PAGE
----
Miramichi Leader OnLine Edition, by Daniel Martins
Published Monday May 19th, 2008
School District 16 superintendent Laurie Keoughan faced an angry crowd of parents at a meeting on May 13 at Croft Elementary School.
Keoughan was there to talk about upcoming changes to the French education curriculum, but many parents were more interested in restoring the early immersion program cut by the provincial government earlier this year.
"For 30 years we were on the right track," said Mindy Schenkels. "And today I am stunned that I will leave this gymnasium. I have a child, and I have no option for that child."
Schenkels' brother in law, John Schenkels, was more critical, saying the changes had been forced through by the provincial government and Education Minister Kelly Lamrock.
"There are a lot of parents here that feel they're not being heard by the minister, because he's refused to really acknowledge that this is an issue, even though people have spoken out," he said.
Under the new program, early french immersion will be eliminated, as will core french instruction prior to Grade 5.
That's when students will undergo intensive French which, for half of the year, will require them to receive 70 per cent of their instruction completely in French.
For the second half of the year, the French component will be rolled back to around 150 minutes per week, scheduled for one afternoon. This would be followed by compulsory post-intensive French in grades 6-12.
Keoughan said the district plans to implement the changes as early as September 2008 to avoid the upheaval of a longer-term adjustment period. According to Keoughan, several teachers will be trained in the program over the summer. He said the curriculum for Grade 5 intensive french, as well as post-intensive programs for grades 6-8 are already written, with curricula for the remaining grades on the way.
"We are, as a district, concerned that we get this right," he said. "They're your kids, and I know that's your concern as well."
But he stressed that whatever his personal feelings, he was just the messenger.
"The minute I walk into that office, I leave my personal opinions behind because I am directed to implement school curriculums in the school district. That's my job."
John Schenkels said the details coming from Keoughan were too vague for the parents' liking.
"It's May, and we're looking at starting this thing in September. The details should be there," he said. "We should know what should be coming in Grade 6. We should know what should be coming in Grade 12. That plan should be there. We need the details."
District 16 Second Language Coordinator Jacqueline Roy-Patterson told the parents research and experience with intensive French in other provinces, based on research from Memorial University in Newfoundland and sources in New Brunswick, had shown positive results, even with children considered to have difficulty in Grade 4 English.
"The intensive French program is good," she said. "It does produce results. The teacher training is good, the methodology is sound."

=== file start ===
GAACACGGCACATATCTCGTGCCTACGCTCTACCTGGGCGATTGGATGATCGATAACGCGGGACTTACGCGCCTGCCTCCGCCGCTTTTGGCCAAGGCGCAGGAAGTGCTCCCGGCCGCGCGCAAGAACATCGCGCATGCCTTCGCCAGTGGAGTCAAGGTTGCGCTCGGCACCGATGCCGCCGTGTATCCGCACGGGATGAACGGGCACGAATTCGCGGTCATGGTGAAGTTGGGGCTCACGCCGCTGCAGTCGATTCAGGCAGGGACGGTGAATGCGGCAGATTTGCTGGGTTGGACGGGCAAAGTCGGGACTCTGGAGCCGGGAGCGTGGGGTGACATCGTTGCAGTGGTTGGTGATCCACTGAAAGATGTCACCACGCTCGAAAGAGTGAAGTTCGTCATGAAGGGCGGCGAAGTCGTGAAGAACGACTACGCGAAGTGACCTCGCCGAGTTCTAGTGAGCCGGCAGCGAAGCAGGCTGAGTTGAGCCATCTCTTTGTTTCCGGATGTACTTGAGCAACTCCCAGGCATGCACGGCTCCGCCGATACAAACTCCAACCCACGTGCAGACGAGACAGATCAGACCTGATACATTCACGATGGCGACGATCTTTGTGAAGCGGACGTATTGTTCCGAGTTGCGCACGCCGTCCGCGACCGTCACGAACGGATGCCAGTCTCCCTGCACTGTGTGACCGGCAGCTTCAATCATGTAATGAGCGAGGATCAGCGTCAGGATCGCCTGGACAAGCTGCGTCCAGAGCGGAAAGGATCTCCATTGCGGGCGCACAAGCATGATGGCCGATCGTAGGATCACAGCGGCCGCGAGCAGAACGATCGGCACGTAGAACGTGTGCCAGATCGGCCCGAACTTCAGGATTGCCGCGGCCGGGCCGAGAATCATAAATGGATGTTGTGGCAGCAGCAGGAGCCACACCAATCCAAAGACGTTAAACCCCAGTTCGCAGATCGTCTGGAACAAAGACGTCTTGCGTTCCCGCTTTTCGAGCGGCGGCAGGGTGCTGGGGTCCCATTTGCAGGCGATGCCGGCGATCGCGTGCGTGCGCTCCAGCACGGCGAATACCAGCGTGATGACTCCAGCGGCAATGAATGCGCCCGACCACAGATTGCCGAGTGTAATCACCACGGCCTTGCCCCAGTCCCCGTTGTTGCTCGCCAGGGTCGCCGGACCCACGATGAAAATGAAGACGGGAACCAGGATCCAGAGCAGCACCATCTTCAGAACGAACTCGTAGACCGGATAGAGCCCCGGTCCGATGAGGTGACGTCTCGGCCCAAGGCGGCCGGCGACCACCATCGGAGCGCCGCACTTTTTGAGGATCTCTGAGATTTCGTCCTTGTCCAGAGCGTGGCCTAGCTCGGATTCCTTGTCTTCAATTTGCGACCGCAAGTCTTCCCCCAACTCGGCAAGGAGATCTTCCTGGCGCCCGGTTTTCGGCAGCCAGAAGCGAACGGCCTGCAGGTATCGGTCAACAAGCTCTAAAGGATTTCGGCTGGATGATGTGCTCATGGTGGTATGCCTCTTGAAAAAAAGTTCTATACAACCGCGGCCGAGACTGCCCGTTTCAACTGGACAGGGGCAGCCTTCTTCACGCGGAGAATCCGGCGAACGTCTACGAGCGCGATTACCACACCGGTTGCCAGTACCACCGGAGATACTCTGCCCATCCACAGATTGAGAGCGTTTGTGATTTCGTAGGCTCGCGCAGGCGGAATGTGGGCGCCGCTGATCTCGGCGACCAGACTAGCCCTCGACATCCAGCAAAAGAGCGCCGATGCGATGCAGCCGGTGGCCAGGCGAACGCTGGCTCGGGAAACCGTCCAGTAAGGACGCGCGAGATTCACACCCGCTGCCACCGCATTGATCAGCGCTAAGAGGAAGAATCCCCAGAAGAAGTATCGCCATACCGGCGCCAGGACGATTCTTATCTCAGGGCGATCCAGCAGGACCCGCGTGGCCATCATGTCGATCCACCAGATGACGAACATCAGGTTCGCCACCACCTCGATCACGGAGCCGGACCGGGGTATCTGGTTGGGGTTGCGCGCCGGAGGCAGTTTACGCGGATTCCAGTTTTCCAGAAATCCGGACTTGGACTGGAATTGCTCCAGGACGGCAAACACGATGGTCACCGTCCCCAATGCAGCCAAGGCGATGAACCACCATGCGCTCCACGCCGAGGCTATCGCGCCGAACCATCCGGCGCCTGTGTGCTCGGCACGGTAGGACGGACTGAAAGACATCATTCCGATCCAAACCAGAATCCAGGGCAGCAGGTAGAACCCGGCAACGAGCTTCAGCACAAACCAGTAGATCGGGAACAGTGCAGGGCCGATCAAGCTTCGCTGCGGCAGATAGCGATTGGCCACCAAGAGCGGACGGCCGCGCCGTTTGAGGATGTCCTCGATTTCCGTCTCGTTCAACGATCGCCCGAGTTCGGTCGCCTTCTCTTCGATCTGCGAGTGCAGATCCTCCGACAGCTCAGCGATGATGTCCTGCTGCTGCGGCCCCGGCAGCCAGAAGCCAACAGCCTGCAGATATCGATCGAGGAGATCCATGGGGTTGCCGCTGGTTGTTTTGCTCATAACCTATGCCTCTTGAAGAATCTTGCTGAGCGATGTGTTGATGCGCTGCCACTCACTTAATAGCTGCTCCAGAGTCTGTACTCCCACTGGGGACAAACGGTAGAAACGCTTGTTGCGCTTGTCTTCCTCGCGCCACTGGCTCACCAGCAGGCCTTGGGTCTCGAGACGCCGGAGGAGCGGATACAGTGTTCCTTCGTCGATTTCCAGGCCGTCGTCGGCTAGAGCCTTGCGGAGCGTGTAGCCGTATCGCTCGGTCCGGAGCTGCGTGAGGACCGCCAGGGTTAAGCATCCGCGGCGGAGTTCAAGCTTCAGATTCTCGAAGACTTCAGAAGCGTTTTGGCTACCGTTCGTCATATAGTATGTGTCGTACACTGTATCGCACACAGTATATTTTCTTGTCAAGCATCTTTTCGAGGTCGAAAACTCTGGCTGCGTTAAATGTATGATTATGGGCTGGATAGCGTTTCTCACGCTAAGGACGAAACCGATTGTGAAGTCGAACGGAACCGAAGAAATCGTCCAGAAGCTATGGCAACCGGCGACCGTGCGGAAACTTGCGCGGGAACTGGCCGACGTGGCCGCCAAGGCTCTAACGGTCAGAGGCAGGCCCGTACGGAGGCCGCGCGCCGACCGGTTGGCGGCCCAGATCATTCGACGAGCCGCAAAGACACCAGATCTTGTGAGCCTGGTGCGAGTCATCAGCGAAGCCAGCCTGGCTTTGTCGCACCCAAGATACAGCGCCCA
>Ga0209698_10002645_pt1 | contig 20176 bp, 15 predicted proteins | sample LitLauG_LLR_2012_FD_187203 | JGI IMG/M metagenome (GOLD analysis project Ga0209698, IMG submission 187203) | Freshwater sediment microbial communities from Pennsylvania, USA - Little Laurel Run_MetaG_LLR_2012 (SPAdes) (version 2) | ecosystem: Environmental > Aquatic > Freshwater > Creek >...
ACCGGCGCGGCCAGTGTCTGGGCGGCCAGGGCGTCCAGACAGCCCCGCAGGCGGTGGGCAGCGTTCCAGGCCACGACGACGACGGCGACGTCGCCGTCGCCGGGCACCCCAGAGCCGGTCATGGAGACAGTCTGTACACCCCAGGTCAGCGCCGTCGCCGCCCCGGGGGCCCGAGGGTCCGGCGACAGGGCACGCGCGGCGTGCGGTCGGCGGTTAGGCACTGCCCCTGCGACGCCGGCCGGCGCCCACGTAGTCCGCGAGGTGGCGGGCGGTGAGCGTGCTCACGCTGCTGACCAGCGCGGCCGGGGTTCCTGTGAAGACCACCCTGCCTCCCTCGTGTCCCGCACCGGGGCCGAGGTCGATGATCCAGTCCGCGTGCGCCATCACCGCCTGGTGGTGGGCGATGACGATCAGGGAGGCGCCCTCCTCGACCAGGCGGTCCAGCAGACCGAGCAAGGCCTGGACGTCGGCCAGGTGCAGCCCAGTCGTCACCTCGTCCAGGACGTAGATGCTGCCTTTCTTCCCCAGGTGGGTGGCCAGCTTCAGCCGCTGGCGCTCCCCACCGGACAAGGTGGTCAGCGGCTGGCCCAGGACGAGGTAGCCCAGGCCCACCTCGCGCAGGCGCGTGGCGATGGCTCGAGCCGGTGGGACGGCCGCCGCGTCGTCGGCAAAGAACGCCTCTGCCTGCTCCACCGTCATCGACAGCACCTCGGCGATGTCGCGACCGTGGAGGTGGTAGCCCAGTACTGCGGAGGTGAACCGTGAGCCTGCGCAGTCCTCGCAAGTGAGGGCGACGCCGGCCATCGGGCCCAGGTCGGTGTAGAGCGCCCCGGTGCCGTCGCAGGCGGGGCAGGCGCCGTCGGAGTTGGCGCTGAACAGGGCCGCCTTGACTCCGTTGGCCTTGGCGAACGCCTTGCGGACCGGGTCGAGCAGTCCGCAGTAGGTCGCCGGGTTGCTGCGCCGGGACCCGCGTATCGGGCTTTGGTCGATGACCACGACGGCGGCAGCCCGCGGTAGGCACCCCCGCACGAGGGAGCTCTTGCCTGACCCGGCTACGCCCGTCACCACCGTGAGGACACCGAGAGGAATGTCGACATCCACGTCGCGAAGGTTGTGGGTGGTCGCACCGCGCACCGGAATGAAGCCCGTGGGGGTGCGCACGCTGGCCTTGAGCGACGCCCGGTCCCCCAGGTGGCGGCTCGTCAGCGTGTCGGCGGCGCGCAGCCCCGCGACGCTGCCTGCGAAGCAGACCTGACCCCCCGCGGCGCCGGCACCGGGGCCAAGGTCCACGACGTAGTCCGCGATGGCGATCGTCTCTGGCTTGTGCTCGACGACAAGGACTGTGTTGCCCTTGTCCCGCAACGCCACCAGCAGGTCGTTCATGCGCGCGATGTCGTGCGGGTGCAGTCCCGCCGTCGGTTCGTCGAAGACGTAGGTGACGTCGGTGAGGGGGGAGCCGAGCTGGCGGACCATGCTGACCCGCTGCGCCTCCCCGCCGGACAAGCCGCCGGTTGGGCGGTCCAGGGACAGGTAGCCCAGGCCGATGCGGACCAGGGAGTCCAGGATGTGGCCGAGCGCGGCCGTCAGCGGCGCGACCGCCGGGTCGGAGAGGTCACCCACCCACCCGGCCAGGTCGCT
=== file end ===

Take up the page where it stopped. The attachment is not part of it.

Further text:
John Schenkels suggested the research was uncertain and incomplete.
"You have no way to tell me today that, at Grade 12, my child is going to be in the intermediate grade, because you haven't proven it anywhere," he said. "You haven't proven it in Newfoundland; you haven't proven it in New Brunswick; you haven't proven it in Quebec. It isn't proven."
Jennifer Amos was also skeptical of the program, saying mandatory intensive French in Grade 5 would be hard on some students.
"The fact remains that not every child has the capacity for a second language," she said.
Cynthia Wiley agreed, noting it would be even harder without core French in earlier grades.
"To me, it's kind of scary to throw your kids into a different language with no background at all," she said.
Keoughan acknowledged some children could struggle, but said the answer was not to exempt them from the program.
"I think we need to think outside the box to find new ways of including them," he said.
Lila Barry attacked the mandatory nature of the intensive program on the grounds that children with mental disorders could struggle with it, leading to frustration, anger-management issues and problems at home.
"Why is the department of education setting these high-risk children up for such a state?" she asked. "As a parent, none of those outcomes are acceptable."
Keoughan replied that the department would look at each child's individual needs.
"As the months roll on toward September, I'm sure those issues will be dealt with," he said.
At the end of the evening, many parents were still demanding that the changes be reversed. Bill Schenkels demanded to know what could be done on the parents' part to accomplish that, and said many teachers had been forced to stay silent on the issue.
"If we need to support the teachers and give them a voice, we will do that," he said.
"I'm very passionate that this is the wrong decision. It has been forced through and we're putting our children at risk."
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Bloggers' comment: Reminder -- The description of intermediate proficiency from NB DOE includes:
"Able to satisfy routine social demands and limited work requirements. Can handle routine work-related interactions that are limited in scope. In more complex and sophisticated work-related tasks, language usage generally disturbs the native speaker." ... "The individual's utterances are minimally cohesive. Linguistic structure is usually not very elaborate and not thoroughly controlled; errors are frequent. ..."
It appears that having 70% of our graduating class capable of minimally cohesive utterances is acceptable to the Minister. We wonder whether it is acceptable to New Brunswickers, especially when it comes at such a high personal cost to the hundreds of students who will no longer graduate as truly bilingual citizens.